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Precipitation (Trends - Global) -- Summary
Huntington (2006) notes there is "a theoretical expectation that climate warming will result in increases in evaporation and precipitation, leading to the hypothesis that one of the major consequences will be an intensification (or acceleration) of the water cycle (DelGenio et al., 1991; Loaciga et al., 1996; Trenberth, 1999; Held and Soden, 2000; Arnell et al., 2001)," and in reviewing the scientific literature on precipitation, he concludes that on a globally averaged basis, "precipitation over land increased by about 2% over the period 1900-1998 (Dai et al., 1997; Hulme et al., 1998)."

New et al. (2001) also reviewed several global precipitation data sets, analyzing the information they contain to obtain a picture of precipitation patterns over the 20th century. In their case, they determined that precipitation over the land area of the globe was mostly below the century-long mean over the first decade and a half of the record, but that it increased from 1901 to the mid-1950s, whereupon it remained above the century-long mean until the 1970s, after which it declined by about the same amount to 1992 (taking it well below the century-long mean), whereupon it recovered and edged upward towards the century mean. Hence, for the entire century, there was indeed a slight increase in global land area precipitation; but since 1915 there was essentially no net change.

For the oceanic portion of the world between 30N and 30S, however, the record of which begins in 1920, there was a discernable change in precipitation over the course of the record; however, it was an overall decrease of about 0.3% per decade. Hence, for the world as a whole, which is 70% covered by water, there may well have been a slight decrease in precipitation since about 1917 or 18.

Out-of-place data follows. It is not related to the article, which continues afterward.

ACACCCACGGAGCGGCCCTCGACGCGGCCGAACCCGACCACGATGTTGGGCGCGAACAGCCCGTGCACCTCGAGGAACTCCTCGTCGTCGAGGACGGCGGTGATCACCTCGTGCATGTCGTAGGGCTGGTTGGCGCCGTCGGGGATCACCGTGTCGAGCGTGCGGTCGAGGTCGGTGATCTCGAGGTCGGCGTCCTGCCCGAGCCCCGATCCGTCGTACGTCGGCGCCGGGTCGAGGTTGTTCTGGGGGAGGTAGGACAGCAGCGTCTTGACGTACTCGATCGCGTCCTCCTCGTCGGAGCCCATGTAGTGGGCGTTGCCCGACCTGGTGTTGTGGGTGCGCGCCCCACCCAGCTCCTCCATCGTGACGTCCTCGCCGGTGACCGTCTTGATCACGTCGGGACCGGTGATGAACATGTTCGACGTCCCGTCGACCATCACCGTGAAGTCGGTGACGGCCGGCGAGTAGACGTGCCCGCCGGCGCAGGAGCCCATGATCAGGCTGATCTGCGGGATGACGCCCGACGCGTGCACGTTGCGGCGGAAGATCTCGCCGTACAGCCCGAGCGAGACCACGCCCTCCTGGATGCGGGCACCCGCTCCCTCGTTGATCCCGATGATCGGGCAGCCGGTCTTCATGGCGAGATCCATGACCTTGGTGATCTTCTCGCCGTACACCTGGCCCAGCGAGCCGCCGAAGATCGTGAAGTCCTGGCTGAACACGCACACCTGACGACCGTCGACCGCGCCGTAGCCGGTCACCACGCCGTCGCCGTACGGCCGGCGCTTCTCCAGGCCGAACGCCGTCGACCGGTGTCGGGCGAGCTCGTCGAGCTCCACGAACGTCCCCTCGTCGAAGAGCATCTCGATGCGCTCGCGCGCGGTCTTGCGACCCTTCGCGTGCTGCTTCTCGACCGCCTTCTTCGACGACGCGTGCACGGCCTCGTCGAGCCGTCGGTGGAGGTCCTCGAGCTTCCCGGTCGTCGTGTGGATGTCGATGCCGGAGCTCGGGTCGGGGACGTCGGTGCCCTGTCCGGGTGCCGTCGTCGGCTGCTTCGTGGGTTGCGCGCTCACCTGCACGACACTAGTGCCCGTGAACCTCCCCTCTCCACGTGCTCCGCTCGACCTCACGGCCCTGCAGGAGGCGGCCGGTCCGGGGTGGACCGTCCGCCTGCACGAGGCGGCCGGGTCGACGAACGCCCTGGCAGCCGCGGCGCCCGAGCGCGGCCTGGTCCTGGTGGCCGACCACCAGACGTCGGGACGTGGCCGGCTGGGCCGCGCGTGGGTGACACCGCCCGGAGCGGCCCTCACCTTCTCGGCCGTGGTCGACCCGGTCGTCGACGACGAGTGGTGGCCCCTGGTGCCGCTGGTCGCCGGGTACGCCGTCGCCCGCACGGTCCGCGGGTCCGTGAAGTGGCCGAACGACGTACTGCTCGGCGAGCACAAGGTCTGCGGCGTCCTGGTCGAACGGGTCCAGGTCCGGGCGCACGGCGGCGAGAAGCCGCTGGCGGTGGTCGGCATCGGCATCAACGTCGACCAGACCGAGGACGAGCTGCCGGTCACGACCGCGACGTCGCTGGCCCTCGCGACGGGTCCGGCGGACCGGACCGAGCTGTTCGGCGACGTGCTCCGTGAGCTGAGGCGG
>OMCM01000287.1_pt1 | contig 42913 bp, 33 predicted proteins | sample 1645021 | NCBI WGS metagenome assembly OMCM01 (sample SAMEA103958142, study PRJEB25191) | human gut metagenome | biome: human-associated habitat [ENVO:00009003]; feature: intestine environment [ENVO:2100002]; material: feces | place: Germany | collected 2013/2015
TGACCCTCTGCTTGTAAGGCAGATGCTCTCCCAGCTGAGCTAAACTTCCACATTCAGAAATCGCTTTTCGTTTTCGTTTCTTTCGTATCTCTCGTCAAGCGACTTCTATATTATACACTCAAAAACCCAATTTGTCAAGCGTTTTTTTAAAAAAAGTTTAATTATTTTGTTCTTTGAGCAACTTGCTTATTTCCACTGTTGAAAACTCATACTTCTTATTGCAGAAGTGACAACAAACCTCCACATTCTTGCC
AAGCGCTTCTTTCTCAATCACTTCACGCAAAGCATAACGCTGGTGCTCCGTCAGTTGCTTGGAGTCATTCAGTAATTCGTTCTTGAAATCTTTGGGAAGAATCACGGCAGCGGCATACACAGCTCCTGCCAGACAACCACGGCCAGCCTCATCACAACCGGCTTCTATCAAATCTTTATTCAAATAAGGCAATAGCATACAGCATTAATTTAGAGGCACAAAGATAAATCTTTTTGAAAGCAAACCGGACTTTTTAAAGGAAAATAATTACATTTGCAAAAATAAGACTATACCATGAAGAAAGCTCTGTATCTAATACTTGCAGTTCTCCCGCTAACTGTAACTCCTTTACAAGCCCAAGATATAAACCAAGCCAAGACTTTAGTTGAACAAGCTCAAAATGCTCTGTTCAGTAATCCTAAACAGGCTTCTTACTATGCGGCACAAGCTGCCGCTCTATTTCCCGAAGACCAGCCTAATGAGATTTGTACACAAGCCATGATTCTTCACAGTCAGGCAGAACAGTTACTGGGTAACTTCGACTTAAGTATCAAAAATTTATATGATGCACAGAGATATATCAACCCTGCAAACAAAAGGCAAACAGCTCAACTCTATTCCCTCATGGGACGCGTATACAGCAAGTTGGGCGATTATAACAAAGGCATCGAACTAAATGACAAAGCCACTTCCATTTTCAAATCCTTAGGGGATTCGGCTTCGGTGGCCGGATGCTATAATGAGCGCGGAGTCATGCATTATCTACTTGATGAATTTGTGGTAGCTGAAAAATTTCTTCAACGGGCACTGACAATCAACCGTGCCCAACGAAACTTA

Concentrating on the last half of the 20th century, Neng et al. (2002) analyzed data from 1948 to 2000 in a quest to determine the effect of warm ENSO years on annual precipitation over the land area of the globe. In doing so, they found that some regions experienced more rainfall in warm ENSO years, while others experienced less. However, in the words of the researchers, "in warm event years, the land area where the annual rainfall was reduced is far greater [our italics] than that where the annual rainfall was increased, and the reduction is more significant [our italics] than the increase." Consequently, whereas state-of-the-art climate models nearly always predict more precipitation in a warming world, the data of Neng et al.'s study depict just the opposite effect over the land area of the globe. Hence, with respect to one of the most basic of all climate-model predictions, there appears to be a total lack of vindication in the real world, where it really counts.

Most recently - and noting that "the Global Precipitation Climatology Project (GPCP) has produced merged satellite and in situ global precipitation estimates, with a record length now over 26 years beginning 1979 (Huffman et al., 1997; Adler et al., 2003)" - Smith et al. (2006) used empirical orthogonal function (EOF) analysis to study annual GPCP-derived precipitation variations over the period of record. In doing so, they found that the first three EOFs accounted for 52% of the observed variance in the precipitation data. Mode 1 was associated with mature ENSO conditions and correlated strongly with the Southern Oscillation Index, while Mode 2 was associated with the strong warm ENSO episodes of 1982/83 and 1997/98. Mode 3, on the other hand, was uncorrelated with ENSO but was associated with tropical trend-like changes that were correlated with interdecadal warming of tropical sea surface temperatures.